Sinclair agrees to pay largest FCC fine by broadcaster in history

Sinclair agrees to pay largest FCC fine by broadcaster in history
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Sinclair Broadcast Group agreed to pay a $48 million fine to the Federal Communications Commission (FCC) to settle three open investigations, the agency said Wednesday.

The FCC said it’s the largest fine ever paid to the federal agency in its 86-year history. 

The fine closes three FCC investigations, including Sinclair's disclosure of information related to its proposed acquisition of stations owned by Tribune Media. 

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“Sinclair’s conduct during its attempt to merge with Tribune was completely unacceptable,” FCC Chairman Ajit Pai said in a statement. “Today’s penalty, along with the failure of the Sinclair/Tribune transaction, should serve as a cautionary tale to other licensees seeking Commission approval of a transaction in the future.”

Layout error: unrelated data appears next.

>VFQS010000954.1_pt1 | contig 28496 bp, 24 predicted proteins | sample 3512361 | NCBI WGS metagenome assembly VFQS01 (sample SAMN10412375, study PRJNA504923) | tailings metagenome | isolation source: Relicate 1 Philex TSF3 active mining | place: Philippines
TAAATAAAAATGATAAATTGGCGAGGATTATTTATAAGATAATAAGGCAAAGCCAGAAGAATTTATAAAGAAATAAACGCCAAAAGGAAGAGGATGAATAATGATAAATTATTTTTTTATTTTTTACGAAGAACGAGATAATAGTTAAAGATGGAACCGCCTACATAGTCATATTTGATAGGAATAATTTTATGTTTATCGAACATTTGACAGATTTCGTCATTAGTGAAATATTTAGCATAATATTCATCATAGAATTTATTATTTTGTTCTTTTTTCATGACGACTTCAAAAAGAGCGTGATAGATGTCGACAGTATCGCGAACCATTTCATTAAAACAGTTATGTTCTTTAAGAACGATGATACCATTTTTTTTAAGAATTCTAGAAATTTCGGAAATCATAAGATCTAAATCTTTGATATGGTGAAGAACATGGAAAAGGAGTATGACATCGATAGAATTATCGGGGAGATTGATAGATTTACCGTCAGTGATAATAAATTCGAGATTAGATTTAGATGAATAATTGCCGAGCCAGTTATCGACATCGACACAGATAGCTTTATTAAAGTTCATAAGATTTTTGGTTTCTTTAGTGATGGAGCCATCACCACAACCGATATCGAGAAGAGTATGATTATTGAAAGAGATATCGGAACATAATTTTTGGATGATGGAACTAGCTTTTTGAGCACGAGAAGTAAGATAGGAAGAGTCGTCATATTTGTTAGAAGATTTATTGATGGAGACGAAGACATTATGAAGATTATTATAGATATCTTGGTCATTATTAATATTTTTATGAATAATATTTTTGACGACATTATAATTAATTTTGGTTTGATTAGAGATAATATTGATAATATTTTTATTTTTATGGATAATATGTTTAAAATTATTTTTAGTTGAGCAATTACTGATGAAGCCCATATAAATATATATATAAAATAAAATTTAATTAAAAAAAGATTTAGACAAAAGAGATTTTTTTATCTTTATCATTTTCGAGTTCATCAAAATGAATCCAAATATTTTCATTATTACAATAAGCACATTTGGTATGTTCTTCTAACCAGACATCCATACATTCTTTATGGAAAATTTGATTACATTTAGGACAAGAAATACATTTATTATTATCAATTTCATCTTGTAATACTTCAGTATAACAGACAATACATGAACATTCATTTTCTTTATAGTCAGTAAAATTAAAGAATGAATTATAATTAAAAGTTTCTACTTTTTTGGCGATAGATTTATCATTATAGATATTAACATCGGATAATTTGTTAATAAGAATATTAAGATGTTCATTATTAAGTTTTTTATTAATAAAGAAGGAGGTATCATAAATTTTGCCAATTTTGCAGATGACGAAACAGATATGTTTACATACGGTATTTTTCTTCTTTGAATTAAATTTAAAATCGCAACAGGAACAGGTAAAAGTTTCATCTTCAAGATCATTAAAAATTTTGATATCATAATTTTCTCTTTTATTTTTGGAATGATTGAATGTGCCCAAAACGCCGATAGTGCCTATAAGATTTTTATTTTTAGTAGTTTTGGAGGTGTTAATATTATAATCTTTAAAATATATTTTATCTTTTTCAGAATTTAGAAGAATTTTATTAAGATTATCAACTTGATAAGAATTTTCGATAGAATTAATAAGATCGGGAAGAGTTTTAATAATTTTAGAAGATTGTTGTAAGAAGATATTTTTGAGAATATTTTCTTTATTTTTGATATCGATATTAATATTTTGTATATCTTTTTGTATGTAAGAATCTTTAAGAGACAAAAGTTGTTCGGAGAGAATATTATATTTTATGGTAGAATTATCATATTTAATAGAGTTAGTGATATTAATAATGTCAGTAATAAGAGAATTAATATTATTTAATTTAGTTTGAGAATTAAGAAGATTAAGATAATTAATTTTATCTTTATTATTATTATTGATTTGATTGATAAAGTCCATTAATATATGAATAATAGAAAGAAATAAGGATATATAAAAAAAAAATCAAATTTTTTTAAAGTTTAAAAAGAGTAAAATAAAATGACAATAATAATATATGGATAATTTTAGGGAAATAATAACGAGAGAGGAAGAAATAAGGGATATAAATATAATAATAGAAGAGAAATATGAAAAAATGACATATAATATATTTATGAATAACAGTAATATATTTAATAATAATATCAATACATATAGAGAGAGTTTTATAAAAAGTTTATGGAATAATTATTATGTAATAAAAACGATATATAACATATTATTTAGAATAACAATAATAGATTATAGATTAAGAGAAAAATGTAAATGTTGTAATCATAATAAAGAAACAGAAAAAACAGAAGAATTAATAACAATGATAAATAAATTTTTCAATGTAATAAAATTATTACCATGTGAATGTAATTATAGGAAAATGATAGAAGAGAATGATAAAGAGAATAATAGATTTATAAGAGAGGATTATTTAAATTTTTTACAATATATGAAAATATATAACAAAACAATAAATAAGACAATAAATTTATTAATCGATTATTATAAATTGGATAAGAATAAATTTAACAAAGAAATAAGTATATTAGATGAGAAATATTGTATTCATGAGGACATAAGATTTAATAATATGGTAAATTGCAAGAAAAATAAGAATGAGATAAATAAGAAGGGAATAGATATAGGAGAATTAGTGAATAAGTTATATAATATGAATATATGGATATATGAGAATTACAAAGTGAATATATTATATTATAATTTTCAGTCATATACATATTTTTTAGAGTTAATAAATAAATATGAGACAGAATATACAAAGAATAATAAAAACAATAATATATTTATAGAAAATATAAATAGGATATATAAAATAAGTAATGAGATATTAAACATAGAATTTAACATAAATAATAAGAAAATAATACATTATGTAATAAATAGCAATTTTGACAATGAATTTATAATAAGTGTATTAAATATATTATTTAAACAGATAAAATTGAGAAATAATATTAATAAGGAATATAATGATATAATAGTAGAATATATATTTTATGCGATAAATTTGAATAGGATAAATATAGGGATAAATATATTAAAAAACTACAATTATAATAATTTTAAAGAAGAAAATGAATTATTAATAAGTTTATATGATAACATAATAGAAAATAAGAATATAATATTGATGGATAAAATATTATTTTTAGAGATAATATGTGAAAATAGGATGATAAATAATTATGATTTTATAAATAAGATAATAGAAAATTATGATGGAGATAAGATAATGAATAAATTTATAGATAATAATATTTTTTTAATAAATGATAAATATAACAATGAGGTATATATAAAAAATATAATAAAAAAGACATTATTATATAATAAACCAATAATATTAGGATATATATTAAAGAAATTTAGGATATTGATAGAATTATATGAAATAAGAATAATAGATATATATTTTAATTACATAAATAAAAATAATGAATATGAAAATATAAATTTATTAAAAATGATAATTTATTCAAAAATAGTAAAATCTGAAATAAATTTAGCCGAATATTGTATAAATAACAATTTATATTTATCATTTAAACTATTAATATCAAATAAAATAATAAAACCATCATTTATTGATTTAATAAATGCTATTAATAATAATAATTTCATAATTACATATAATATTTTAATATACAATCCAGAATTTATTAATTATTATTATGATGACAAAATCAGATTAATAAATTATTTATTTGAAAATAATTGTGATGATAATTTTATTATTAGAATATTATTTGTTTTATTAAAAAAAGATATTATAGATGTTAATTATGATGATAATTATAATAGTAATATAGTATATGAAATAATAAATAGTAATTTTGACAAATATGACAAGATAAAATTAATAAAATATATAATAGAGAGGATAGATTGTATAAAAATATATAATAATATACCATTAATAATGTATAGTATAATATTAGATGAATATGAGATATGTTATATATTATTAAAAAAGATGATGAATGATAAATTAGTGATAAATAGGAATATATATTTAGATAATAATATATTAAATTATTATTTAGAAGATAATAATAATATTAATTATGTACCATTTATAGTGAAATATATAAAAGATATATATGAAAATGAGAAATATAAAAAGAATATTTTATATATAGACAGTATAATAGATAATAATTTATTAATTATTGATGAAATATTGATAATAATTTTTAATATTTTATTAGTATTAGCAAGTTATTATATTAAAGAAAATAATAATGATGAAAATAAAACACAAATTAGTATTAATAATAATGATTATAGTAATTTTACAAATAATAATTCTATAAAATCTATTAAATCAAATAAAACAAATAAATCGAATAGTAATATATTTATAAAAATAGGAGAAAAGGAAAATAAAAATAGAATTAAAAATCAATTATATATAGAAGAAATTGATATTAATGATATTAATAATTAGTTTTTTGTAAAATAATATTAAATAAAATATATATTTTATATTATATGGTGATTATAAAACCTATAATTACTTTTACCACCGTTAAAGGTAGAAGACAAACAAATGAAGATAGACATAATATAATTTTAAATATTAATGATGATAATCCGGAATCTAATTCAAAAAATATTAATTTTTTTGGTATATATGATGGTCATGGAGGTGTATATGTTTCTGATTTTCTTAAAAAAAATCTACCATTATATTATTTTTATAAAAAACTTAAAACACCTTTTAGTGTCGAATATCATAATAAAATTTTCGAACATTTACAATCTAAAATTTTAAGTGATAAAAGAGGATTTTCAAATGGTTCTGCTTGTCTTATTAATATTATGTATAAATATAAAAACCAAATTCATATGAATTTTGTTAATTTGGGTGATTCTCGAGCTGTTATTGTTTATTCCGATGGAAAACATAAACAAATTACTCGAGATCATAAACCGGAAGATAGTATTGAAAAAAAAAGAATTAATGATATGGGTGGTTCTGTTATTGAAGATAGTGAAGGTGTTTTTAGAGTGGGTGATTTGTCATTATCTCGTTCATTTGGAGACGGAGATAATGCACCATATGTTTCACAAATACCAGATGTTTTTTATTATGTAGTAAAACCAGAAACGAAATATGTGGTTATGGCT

The FCC did not revoke Sinclair’s license, though. 

Pai said he disagreed with those who called for Sinclair's license to be revoked for “transparently political reasons.” 

“While they don’t like what they perceive to be the broadcaster’s viewpoints, the First Amendment still applies around here,” Pai said. 

Sinclair President and CEO Chris Ripley said the company is “pleased with the resolution.” 

“We thank the FCC staff for their diligence in reaching this solution. Sinclair is committed to continue to interact constructively with all of its regulators to ensure full compliance with applicable laws, rules, and regulations,” Ripley said in a statement.

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